In the early 2000s, wireless local area networking became a mainstream technology known as Wi-Fi. Computing devices such as laptops and notebooks began to support the IEEE 802.11b standard, which has a top data rate of 11 Mb/s and operates in the 2.4 GHz frequency band.
After 802.11b came 802.11g, which is five times faster, and then 802.11n, which boasts data rates that rival those of wired networking options. Today, Wi-Fi is found not just in computing devices but also in medical devices such as imaging systems, patient monitoring systems, and infusion pumps.
The vast majority of Wi-Fi client devices operate in the 2.4 GHz band. Only three nonoverlapping channels are available in the band, so every Wi-Fi client and infrastructure device, such as an access point (AP), must operate on one of three channels. When two Wi-Fi clients or APs on the same channel are in relatively close proximity, the transmissions of one act as interference or noise to the other.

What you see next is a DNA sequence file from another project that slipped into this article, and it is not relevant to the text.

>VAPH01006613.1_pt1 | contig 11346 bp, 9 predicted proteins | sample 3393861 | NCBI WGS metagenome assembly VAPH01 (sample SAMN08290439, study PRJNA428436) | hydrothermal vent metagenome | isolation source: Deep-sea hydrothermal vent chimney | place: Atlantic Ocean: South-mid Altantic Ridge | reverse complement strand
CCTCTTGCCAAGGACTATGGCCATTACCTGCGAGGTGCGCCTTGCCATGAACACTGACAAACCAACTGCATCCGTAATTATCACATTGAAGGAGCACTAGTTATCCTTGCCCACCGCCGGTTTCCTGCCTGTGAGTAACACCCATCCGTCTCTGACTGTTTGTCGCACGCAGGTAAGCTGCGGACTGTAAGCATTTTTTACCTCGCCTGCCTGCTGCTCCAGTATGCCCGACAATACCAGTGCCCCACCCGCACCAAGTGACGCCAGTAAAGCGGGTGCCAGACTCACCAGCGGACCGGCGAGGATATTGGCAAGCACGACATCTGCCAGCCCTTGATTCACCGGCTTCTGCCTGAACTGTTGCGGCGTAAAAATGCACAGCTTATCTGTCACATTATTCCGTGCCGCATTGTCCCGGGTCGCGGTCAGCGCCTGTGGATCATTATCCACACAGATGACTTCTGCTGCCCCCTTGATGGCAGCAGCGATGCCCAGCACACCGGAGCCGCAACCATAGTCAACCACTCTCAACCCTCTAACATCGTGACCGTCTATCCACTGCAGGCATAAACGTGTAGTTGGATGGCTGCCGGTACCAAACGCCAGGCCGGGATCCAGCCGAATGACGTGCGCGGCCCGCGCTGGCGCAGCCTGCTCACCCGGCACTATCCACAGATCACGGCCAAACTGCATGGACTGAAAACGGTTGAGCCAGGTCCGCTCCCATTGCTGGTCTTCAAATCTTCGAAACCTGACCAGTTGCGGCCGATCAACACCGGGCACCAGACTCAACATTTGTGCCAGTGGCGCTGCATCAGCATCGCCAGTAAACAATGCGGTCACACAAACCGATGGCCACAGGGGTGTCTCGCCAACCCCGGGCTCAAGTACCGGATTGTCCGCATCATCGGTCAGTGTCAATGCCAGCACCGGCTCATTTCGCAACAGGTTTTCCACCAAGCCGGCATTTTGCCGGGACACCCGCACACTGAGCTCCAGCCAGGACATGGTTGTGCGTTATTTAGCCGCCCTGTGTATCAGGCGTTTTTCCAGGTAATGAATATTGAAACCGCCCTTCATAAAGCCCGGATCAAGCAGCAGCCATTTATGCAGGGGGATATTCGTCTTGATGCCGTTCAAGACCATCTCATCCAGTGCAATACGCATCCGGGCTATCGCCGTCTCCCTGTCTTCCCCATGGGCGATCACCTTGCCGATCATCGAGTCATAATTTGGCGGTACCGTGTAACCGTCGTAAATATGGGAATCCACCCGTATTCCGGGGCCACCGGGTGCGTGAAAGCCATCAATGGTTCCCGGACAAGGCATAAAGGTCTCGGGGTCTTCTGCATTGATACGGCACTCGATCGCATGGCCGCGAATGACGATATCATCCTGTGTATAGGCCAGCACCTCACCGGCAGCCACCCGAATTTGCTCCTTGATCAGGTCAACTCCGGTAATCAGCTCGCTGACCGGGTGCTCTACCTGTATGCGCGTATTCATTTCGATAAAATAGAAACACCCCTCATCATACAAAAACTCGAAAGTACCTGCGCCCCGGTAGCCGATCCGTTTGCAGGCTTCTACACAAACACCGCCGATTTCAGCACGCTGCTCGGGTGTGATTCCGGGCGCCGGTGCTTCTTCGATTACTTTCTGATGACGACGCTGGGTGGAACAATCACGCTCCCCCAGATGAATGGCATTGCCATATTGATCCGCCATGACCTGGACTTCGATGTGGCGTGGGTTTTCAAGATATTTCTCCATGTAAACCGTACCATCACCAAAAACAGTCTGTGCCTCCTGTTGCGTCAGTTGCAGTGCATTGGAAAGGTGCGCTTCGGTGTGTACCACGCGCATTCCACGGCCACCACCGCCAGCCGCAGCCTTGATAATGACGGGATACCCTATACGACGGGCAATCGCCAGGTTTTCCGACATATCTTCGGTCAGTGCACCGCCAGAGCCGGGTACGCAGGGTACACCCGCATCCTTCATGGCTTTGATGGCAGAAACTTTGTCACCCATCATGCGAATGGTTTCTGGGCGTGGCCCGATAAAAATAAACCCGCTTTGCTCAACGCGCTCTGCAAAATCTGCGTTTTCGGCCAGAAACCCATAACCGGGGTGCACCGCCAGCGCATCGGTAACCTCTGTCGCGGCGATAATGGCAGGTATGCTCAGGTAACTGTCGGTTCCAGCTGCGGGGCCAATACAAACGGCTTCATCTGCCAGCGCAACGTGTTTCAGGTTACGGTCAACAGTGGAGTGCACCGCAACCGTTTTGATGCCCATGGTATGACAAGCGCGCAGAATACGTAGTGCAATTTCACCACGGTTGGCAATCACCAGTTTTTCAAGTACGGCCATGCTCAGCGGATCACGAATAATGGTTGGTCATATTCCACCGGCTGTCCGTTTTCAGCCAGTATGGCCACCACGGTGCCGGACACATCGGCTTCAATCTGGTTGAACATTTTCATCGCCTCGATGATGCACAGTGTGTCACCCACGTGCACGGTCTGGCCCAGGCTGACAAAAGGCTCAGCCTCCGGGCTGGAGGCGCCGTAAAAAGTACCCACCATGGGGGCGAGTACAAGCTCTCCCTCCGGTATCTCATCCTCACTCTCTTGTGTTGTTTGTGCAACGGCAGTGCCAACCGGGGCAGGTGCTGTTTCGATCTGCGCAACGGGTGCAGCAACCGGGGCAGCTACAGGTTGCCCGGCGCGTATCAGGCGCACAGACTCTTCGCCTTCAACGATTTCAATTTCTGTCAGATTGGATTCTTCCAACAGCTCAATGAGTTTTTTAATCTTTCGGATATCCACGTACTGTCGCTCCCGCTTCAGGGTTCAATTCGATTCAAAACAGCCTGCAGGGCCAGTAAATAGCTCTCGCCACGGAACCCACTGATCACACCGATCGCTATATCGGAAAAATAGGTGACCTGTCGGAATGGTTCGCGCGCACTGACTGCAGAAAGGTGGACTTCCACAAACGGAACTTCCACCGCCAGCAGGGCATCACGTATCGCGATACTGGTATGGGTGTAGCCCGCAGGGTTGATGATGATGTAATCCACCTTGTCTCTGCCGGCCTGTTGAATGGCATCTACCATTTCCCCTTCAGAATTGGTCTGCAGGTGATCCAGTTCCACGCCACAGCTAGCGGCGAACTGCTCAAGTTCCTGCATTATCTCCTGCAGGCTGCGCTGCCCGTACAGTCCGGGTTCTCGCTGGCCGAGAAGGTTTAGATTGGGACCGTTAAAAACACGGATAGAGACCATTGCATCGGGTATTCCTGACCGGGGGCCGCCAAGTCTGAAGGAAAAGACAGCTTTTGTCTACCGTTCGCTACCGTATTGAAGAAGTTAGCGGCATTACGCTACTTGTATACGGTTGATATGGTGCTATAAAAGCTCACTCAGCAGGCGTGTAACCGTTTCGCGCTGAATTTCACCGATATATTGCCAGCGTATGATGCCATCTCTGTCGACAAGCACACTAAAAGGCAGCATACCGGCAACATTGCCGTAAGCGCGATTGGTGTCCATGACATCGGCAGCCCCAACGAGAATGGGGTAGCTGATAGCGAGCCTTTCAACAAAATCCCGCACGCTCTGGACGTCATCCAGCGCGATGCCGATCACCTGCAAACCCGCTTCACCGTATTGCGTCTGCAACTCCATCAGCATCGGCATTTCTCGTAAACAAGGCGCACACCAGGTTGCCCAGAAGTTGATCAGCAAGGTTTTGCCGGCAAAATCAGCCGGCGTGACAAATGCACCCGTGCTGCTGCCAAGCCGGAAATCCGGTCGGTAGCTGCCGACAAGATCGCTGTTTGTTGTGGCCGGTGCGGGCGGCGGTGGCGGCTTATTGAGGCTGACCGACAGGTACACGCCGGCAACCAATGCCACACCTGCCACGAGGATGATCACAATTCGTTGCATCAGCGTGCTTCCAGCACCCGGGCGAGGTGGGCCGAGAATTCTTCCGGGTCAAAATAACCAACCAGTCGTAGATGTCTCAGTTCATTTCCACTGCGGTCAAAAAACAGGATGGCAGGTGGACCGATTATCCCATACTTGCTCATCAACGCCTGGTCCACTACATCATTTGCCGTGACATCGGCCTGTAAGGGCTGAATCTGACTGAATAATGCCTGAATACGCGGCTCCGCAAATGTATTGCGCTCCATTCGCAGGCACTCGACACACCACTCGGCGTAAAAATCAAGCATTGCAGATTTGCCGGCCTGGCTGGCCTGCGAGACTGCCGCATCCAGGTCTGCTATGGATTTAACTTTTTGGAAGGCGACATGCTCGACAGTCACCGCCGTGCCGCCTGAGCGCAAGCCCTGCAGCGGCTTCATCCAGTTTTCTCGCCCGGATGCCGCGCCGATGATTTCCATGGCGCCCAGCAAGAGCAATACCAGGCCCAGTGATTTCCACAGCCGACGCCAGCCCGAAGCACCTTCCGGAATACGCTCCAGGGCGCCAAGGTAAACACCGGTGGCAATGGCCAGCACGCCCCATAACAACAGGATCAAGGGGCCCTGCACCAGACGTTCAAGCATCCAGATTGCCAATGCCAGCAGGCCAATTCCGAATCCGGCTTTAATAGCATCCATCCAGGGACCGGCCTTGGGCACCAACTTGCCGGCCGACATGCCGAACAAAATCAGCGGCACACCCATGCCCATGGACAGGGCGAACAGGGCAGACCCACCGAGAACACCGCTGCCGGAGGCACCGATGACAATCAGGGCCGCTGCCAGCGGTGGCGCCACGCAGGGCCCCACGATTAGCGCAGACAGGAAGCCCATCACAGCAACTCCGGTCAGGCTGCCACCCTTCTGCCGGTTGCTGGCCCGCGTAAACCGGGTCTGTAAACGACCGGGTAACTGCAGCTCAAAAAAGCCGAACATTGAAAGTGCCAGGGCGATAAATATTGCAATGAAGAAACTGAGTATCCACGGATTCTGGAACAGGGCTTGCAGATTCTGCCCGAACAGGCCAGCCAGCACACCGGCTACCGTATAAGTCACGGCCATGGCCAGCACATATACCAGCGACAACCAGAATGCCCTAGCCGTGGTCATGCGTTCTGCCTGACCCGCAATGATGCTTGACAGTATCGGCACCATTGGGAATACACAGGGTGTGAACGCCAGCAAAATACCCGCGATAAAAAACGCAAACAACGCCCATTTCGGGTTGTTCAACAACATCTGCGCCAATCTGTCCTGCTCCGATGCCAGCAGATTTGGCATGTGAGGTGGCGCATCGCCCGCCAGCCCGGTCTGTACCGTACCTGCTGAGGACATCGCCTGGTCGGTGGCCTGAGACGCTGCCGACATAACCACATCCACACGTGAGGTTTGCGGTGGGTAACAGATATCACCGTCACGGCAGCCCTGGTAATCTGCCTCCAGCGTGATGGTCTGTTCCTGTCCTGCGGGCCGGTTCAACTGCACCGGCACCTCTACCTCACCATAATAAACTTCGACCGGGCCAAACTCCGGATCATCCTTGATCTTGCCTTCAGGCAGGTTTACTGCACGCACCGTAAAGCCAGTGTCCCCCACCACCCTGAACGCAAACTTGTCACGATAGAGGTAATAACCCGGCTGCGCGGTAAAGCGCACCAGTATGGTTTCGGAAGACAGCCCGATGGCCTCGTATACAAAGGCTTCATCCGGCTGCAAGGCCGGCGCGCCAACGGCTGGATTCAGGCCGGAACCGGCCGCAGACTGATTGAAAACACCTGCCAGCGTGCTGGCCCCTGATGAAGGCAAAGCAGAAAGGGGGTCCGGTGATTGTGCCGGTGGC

The 2.4 GHz band also is the home of microwave ovens, baby monitors, some cordless phones, and Bluetooth. A Wi-Fi client transmits on one channel, but other wireless devices can cause interference across the entire band. In many hospitals, the 2.4 GHz band is nearly saturated with wireless traffic. As Wi-Fi continues to grow in popularity ensuring reliable connectivity in the 2.4 GHz band will become more and more challenging.
Fortunately, there is another frequency band for Wi-Fi: the 5-GHz band. This band offers many more Wi-Fi channels (23 in North America). Because few devices operate at 5 GHz, the band is relatively uncluttered. A Wi-Fi deployment in the 5-GHz band, however, is different than a deployment in the 2.4-GHz band.
"Exploiting the 5-GHz Band for Medical Devices", which was originally posted at Medical Electronics Design, looks some of the differences between the 2.4-GHz and the 5-GHz band, including issues of multipath, range, attenuation, and mobility; it also includes recommendations for setup in a hospital environment.
About the author
Chris Bolinger is vice president of engineering at Summit Data Communications (Akron, Ohio).
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